UNMIN Politics: Who's Behind the Maoist Statement?

Verbatim 1

“We have always said that the CA election was a key moment in the peace process but it’s certainly not the end of it by any means. There are other issues to be addressed and it’s important that the parties’ together look now at what more has to be done to take forward the peace process towards a successful conclusion.” –Ian Martin, Chief, United Nations Mission in Nepal, talking to journalists after his meeting with the Prime Minister on Friday (18 April).

Verbatim 1

“We extended their work period by six months earlier. A new National Army will be formed by integrating the Nepal Army and the People’s Liberation Army and the UN will not be needed as the new government can carry out the integration.” –C.P. Gajurel, CPN Maoist leader and Foreign Affairs chief of the party.

We always knew that Maoists didn’t like the UNMIN, a bureaucratic monster that was needed as a referee for Nepali peace process, for various reasons. A Maoist leader was on record criticizing the UN mission for preposterous spending on logistics like choppers, plane(s) and fleet of cars. “We have 20 thousand PLA but not a single chopper,” the leader said. “Why to UNMIN who are here to monitor the PLA need choppers and that many cars?”

That’s a very valid question. Like all UN agencies, UNMIN is the center of looting in the name of Nepali peace process.
It would be very nice if Nepal can handle the situation on its own. But the integration is a very complicated task which must be dealt with very sensitively. We might need some help from outside. The must attractive option seems to be quickening the process of integration (be that into the Nepali Army or managing the PLA into various other security apparatuses. Maoist chairman Prachanda has already hinted that PLA could be used for Industrial security force. It should also be noted that Nepali Army has been saying that politically oriented groups shouldn’t be integrated into the national army that must be apolitical.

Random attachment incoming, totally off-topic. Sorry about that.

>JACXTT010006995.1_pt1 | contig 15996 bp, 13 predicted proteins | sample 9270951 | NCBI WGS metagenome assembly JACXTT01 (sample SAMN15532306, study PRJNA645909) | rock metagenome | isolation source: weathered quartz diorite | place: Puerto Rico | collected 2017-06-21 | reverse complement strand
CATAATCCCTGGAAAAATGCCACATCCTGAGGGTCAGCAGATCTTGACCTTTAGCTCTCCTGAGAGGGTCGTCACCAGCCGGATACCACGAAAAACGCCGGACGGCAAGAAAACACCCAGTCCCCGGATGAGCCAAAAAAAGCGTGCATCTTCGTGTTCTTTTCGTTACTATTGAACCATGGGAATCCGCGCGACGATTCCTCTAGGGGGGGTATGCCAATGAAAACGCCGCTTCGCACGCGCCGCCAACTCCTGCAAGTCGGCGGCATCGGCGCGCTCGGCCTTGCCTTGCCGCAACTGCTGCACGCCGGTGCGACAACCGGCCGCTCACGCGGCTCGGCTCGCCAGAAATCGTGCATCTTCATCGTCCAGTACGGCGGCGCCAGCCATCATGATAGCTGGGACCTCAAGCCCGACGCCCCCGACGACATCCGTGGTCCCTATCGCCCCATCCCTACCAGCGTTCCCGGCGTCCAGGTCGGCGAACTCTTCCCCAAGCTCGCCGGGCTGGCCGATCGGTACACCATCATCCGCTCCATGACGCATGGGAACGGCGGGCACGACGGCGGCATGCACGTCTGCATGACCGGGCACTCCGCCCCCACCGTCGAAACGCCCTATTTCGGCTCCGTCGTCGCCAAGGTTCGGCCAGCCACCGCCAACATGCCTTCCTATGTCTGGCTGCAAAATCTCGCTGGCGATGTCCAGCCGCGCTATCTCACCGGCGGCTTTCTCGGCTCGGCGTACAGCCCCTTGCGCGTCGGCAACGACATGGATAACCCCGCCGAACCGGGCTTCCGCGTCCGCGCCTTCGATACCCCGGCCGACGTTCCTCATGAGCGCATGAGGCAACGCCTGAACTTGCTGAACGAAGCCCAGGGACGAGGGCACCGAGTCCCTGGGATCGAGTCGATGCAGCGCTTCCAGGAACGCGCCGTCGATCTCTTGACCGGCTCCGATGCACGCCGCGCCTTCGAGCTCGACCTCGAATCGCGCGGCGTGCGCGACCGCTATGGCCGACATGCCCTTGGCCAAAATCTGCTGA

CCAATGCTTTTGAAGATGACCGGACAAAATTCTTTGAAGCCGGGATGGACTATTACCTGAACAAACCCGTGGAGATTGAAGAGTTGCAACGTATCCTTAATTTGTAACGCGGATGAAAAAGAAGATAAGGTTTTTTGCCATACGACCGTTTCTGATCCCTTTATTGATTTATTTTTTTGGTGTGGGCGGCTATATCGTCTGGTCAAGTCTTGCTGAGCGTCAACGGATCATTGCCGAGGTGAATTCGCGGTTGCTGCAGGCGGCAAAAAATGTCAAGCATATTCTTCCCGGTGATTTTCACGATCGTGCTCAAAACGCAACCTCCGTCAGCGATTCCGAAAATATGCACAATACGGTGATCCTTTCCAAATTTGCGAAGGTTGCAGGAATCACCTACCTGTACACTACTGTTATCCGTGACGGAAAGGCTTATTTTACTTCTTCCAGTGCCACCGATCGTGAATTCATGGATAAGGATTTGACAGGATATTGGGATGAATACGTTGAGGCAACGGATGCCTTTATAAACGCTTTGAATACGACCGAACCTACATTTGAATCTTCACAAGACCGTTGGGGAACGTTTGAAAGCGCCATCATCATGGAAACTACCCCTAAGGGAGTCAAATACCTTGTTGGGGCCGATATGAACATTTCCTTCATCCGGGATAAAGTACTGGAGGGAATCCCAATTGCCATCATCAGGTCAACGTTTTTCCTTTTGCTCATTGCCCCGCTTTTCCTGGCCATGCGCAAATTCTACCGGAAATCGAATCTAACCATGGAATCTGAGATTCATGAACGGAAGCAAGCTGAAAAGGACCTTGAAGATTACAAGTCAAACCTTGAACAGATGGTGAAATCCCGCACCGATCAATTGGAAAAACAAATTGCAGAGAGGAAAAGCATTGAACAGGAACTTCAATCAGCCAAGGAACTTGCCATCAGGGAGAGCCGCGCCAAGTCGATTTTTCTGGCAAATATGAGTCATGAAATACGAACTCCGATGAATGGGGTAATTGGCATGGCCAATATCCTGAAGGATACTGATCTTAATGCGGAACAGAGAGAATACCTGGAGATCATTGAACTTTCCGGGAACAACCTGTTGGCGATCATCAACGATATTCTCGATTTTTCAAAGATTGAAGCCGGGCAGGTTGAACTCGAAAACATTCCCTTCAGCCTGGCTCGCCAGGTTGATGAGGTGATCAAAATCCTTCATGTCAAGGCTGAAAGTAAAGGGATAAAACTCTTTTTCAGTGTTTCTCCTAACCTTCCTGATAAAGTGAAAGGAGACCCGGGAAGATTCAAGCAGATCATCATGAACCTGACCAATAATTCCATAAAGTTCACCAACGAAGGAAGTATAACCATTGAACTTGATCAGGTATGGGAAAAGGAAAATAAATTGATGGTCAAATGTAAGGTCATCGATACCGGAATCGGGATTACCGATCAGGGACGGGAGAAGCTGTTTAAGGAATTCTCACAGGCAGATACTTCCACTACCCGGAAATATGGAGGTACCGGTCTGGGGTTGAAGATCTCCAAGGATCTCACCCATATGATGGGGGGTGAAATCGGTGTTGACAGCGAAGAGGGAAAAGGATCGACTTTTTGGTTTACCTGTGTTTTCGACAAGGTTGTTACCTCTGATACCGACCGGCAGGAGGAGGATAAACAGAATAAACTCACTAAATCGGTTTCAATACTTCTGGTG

UNMIN was set up to monitor the peace process and conduction of CA polls in August 2006 after the April movement and its term is due to expire in June. It’s also worth noting that India has never been comfortable with the presence of UNMIN in Nepal. Coincidently, Maoists are looking for India positive view to their effort of forming the next government. Are they talking about not extending UNMIN’s stay in Nepal to appease India? It’s regrettable if that is the motive behind the latest remarks of the Maoist leadership.

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4 thoughts on “UNMIN Politics: Who's Behind the Maoist Statement?”

  1. PLA is a army loyal to Prachanda and Maoists unless they are given an army style brainwashing trainings.

    After we have peace why do we need “Industrial Security Force”? The ISF will be doing works of a Industrial Torture Force.

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  2. Don’t these de-fanged royalists get it yet?

    The people have spoken, through the People’s War and now in the CA elections. The (Royal) Nepal Army was built to defend the monarchy, which is over. The People’s Liberation Army was built from the people up in the course of struggle. It is the national army, and the royals should have the grace to accept this situation.

    All armies are “political”. Some just have better politics.

    Good luck on re-building the army root and branch to reflect the will of the people. Good luck on dealing with the die-hards who despise the people all the more for standing up right like free men and women in the face of Gyenendra’s reign of terror. It’s over, kid. Get with the program.

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  3. First of all, we should understand that UNMIN is in Nepal on the request of the Government of Nepal to facilitate the peace process within the limitations of its mandate. So, it’s obvious that UNMIN will be (and should be) in Nepal only until it acheives its mandate.
    Lastly, Maoists have used UNMIN as nothing but a tool to tag itself with an international recognition and it’s not surprising at all to hear such remarks from the Maoist leadership after such an impressive lead in the CA.

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  4. The role of UNMIN sounds positive for establishing peace in Nepal. Negative attitudes towards the role of UNMIN have to be root out.

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